Little change has been made to the airplane since I acquired it. I replaced the carpeting and did an extensive cleaning of the leather seats. The Garmin GNS 530 was upgraded to a WAAS version and the GTX 330 transponder was upgraded to an ES version to provide ADS-B Out capability. Some repairs were required to correct communication problems caused by corroded antenna grounds and poor coax connections. The original Bendix FCS 810 autopilot system is still in place and working well. A DAC International GDC31 roll steering converter was added to allow the GPS to drive the autopilot. I investigated installing an Aspen PFD, but they are not able to interface with the flight director version of the FCS 810. At this point, my wish list is the Garmin G600 TXi system and GFC 600 autopilot, mainly because of increased reliability as compared to the old electro-mechanical gyros. The engine instrumentation is completely factory stock. It would be nice to add a graphical engine monitoring system, which would best be done by adding the engine monitoring option when upgrading to the Garmin G600 TXi.
The original Bendix RDR 150 monochrome radar is seldom used, but has worked well when needed. It could be upgraded to color by replacing the indicator unit with an Avidyne EX500 or EX600 MFD. However, I prefer to use NEXRAD radar provided by a portable Stratus ADS-B receiver and avoid convective areas by a wide margin rather than trying to make tactical decisions based on the onboard radar with the limitations of its small antenna.
Because the airplane was based in southern Florida and operated from there into the Caribbean Islands, the 135 operator removed all the de-ice equipment to save weight and reduce maintenance costs. I briefly considered replacing the de-ice equipment, but most of my flying is in the south and I really don’t have a need for it. The heated windshield is inoperative and is very expensive to replace or overhaul, well above $20,000.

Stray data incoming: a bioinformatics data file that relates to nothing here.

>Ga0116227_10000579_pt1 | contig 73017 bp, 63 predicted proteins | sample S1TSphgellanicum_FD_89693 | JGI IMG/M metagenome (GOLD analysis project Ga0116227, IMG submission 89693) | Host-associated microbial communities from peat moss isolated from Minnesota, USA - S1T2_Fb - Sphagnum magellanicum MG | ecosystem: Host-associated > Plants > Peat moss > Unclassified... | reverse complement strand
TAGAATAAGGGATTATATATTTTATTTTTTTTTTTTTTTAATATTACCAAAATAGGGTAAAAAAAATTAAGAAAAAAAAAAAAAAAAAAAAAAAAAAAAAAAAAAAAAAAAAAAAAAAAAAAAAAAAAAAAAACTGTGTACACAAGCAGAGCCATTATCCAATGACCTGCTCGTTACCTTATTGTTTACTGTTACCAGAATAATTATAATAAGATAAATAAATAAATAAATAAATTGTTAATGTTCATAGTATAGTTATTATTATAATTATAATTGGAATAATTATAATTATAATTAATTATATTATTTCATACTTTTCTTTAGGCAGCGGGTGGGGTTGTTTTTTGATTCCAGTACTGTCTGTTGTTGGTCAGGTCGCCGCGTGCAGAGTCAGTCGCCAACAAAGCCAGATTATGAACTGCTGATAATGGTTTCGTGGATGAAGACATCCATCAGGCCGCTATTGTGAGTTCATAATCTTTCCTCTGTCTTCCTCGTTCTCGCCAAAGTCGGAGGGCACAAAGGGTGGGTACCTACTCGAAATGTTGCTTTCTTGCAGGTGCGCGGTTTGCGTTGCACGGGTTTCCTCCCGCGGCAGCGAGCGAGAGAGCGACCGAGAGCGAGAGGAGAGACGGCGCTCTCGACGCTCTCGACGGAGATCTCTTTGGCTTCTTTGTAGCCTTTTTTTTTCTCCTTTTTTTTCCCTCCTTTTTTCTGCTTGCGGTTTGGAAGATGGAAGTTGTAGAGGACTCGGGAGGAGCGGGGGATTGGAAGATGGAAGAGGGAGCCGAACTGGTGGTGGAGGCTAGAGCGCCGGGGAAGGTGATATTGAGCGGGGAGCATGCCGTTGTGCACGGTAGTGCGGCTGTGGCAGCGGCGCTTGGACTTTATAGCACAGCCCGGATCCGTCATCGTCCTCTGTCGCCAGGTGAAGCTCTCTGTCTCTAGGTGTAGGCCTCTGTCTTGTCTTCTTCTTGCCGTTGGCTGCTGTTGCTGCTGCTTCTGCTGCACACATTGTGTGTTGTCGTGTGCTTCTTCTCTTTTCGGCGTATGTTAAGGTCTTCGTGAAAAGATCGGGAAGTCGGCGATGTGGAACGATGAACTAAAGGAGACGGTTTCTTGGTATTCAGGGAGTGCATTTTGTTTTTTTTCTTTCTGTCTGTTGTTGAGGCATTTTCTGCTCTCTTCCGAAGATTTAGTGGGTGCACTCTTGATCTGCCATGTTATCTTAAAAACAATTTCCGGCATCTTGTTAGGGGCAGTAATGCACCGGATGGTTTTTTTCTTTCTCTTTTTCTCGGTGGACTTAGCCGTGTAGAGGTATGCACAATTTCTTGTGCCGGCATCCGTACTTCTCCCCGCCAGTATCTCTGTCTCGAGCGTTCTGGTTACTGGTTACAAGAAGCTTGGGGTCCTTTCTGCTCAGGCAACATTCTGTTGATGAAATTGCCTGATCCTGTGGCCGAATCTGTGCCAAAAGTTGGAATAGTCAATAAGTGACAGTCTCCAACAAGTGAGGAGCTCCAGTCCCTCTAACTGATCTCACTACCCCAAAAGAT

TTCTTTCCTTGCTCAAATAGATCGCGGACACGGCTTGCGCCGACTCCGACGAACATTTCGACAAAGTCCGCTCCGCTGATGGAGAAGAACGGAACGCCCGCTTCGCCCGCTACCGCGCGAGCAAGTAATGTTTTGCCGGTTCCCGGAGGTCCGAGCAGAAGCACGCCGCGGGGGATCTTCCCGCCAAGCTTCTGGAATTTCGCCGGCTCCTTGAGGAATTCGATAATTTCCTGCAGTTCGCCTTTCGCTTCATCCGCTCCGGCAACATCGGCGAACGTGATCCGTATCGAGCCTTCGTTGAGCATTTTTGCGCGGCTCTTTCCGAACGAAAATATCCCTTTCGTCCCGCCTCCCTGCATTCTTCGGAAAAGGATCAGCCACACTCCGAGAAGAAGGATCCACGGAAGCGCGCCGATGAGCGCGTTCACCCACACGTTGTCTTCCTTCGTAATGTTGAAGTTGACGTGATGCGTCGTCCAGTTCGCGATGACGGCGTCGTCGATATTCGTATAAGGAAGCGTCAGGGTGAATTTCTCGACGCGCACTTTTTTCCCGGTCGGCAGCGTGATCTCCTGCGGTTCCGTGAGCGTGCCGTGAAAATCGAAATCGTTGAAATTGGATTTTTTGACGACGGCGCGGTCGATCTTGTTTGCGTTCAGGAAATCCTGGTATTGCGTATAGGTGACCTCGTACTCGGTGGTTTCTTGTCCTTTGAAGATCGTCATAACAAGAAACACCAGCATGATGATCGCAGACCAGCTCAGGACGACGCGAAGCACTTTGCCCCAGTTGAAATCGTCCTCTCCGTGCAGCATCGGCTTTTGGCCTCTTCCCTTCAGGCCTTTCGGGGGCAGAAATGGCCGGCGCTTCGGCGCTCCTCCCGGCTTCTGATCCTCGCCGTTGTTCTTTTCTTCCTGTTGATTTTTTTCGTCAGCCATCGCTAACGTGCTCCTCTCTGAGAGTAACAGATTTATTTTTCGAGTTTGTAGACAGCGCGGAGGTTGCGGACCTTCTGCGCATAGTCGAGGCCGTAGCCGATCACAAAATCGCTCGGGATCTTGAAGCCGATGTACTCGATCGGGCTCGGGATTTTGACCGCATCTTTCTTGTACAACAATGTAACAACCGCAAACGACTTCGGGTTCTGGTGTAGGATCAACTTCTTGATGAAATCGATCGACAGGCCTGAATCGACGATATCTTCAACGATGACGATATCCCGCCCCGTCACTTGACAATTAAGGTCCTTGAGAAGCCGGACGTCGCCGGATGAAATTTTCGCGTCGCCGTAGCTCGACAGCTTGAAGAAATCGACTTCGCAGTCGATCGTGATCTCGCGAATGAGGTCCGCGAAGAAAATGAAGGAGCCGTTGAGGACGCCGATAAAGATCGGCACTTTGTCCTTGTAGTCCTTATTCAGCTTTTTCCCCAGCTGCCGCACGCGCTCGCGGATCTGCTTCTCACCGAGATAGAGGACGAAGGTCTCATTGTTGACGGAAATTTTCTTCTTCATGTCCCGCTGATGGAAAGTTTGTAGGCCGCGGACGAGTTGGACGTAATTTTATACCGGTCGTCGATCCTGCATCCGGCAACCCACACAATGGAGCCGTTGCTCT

The vortex generator STC from Boundary Layer Research is installed, which lowers Vmc speeds essentially to stall speeds and increases gross takeoff weight to 7,368 pounds. I would highly recommend this STC to all Navajo owners. American Aviation, Inc. holds an STC for intercoolers, which improves performance and would be a nice addition. Griggs Aviation holds an STC for nacelle fuel tanks to increase the total fuel capacity to 246 gallons instead of the factory standard 192 gallons. These are the same tanks that were previously produced by Nayak Aviation.
The flap system in models prior to 1979 deserves special attention. A single electric motor drives each flap through a flexible cable to a transmission in each wing, which in turn is linked to the corresponding flap. A failure point is wearing out of the cable to motor spline connections, which can let one flap move while the other one doesn’t. This differential flap condition led to a fatal accident, which in turn led to an AD limiting flap deflection to 25 degrees on serial Nos. 31-7852171 and earlier. An electronic flap monitoring system was added on serial Nos. 31-7952001 and above and the flap deflection was restored to 40 degrees.